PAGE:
There is no known cause of essential hypertension, but risks have been identified to include salt intake, obesity, race, physical activity, stress, heredity and diet. Secondary hypertension may be related to kidney, endocrine or neurological dysfunction. Medications, such as amphetamines and decongestants, can elevate blood pressure, as can alcohol. What is termed “normal” BP is a systolic pressure less than 120 mmHg and a diastolic pressure less than 80 mmHg (120/80). It takes a visit with your physician to determine your personal baseline and to work out a protocol if one is deemed necessary. That might include a medication besides a dietary intervention to address overweight.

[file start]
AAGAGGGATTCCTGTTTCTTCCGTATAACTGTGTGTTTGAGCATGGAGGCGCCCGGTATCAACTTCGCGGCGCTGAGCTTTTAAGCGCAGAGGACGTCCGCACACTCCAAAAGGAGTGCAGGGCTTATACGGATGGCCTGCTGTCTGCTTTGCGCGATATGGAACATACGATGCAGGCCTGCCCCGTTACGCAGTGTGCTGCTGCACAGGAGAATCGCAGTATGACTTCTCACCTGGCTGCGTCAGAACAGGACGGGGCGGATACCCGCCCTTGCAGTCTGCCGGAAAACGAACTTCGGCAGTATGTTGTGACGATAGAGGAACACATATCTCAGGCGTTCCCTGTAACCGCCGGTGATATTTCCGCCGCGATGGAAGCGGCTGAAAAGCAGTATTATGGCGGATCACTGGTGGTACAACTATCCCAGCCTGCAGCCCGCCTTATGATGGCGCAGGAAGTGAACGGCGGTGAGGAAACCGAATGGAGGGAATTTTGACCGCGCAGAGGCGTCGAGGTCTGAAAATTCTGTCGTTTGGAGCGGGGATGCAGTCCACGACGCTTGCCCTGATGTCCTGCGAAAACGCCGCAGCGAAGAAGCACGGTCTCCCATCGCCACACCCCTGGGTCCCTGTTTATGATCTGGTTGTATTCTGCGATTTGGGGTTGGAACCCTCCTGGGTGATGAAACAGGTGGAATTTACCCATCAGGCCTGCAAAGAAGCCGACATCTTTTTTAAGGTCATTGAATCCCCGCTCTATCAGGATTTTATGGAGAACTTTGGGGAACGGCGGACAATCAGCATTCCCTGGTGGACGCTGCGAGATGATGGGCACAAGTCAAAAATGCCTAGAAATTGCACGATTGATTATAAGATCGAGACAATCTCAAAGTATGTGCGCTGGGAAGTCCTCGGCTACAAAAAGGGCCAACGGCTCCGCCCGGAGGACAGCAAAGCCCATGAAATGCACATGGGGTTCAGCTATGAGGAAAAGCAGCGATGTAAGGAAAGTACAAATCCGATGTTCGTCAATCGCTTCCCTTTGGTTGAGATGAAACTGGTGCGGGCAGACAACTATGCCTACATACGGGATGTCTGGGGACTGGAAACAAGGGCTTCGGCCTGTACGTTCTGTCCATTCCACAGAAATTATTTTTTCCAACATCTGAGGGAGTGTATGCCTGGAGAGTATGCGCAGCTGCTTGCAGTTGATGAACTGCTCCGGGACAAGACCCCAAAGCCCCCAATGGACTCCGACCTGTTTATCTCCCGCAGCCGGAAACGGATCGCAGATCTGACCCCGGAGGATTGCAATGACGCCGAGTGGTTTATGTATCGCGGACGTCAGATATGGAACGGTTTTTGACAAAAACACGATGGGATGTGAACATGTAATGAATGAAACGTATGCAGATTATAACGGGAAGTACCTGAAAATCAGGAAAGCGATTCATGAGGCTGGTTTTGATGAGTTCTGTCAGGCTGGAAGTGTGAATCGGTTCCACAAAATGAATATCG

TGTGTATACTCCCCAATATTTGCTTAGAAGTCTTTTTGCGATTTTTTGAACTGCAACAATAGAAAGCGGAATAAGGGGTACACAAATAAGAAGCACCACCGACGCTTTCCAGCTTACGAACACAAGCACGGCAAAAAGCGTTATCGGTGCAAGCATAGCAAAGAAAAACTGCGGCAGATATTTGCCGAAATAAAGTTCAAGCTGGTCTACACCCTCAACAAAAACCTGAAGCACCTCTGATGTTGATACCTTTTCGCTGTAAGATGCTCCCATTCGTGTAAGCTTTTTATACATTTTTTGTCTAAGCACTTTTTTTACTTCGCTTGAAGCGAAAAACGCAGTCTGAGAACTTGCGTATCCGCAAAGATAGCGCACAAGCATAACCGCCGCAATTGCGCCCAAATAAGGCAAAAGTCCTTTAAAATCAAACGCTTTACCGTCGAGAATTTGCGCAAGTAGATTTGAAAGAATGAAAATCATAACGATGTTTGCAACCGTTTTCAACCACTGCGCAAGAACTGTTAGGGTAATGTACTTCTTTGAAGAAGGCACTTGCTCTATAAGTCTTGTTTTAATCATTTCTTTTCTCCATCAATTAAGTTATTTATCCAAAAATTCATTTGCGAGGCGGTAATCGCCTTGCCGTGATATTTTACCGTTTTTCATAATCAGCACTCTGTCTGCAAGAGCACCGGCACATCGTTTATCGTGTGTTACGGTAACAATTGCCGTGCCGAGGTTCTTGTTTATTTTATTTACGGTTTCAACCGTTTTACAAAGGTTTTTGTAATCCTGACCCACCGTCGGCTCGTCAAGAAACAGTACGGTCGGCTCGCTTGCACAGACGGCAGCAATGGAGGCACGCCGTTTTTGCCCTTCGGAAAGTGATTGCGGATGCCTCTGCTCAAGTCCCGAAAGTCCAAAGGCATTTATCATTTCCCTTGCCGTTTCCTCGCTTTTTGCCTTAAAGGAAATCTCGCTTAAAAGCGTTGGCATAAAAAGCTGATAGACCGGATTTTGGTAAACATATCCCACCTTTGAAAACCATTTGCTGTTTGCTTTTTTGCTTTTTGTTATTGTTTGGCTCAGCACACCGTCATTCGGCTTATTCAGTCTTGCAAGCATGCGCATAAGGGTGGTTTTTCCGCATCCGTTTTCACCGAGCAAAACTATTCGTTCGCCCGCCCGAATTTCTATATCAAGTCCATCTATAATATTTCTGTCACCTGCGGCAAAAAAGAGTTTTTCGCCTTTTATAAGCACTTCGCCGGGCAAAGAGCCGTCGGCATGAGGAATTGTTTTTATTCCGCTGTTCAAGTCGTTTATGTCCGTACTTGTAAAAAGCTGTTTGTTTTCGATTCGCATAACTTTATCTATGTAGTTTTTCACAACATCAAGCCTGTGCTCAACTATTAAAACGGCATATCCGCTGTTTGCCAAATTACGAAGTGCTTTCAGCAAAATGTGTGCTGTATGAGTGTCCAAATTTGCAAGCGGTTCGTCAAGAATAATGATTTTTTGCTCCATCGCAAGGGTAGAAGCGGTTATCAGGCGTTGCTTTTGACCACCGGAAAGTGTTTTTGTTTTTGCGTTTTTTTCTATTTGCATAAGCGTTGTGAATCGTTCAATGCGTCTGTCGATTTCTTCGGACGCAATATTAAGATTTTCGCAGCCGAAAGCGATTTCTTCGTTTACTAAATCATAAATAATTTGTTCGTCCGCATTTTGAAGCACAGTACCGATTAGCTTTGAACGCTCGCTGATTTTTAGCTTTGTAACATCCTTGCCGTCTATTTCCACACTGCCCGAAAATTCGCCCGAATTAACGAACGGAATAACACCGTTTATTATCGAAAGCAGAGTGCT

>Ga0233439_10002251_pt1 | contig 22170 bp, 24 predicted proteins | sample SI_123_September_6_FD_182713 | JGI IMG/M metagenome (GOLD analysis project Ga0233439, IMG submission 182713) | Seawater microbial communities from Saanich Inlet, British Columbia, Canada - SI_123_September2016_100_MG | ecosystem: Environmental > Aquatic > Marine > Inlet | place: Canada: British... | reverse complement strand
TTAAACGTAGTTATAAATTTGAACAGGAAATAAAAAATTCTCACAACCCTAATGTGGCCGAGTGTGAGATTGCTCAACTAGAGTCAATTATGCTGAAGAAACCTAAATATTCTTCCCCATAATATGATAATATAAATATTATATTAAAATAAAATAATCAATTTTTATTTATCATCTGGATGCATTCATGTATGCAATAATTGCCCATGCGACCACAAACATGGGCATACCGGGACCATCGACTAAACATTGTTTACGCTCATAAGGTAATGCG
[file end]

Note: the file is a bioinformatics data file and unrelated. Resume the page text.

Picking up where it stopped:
Because cardiovascular disease is a leading cause of mortality in the economically developed world, much attention has been given to it. Diet and lifestyle are significant influences on cardiac risk, and may instigate abnormal lipid profiles, insulin resistance, diabetes and other pathologies suggestive of their impact. Of interest in the management of CVD risk factors are omega-3 fatty acids. Both omega-3 and omega-6 fats are considered essential; the body is unable to synthesize them. The conversion of the mother omega-3 and omega-6 fats, alpha-linolenic acid and linoleic acid, to longer-chain fatty acids, EPA/DHA and arachidonic acid, is terribly inefficient. Because omega-6 fats are held to be a dietary excess by virtue of a regimen high in processed foods and cheap supermarket oils, omega-3 fats, as fish oil, have received considerable interest. Fish oil is rich in EPA and DHA, the former having cardiovascular attributes and the latter having cerebral and retinal activity. Together, these fatty acids have induced moderate reductions in blood pressure at doses approximating 3 grams a day in both treated and untreated persons with elevated BP (Abeywardena, 2011). The mechanism explaining the activity is uncertain, but appears related to improvement in vascular endothelial function, one of these being reduction in stiffness. To address concerns about fish oil’s effect on LDL cholesterol, it is noted that the change in LDL particle size from small to large is a benefit (Ibid.).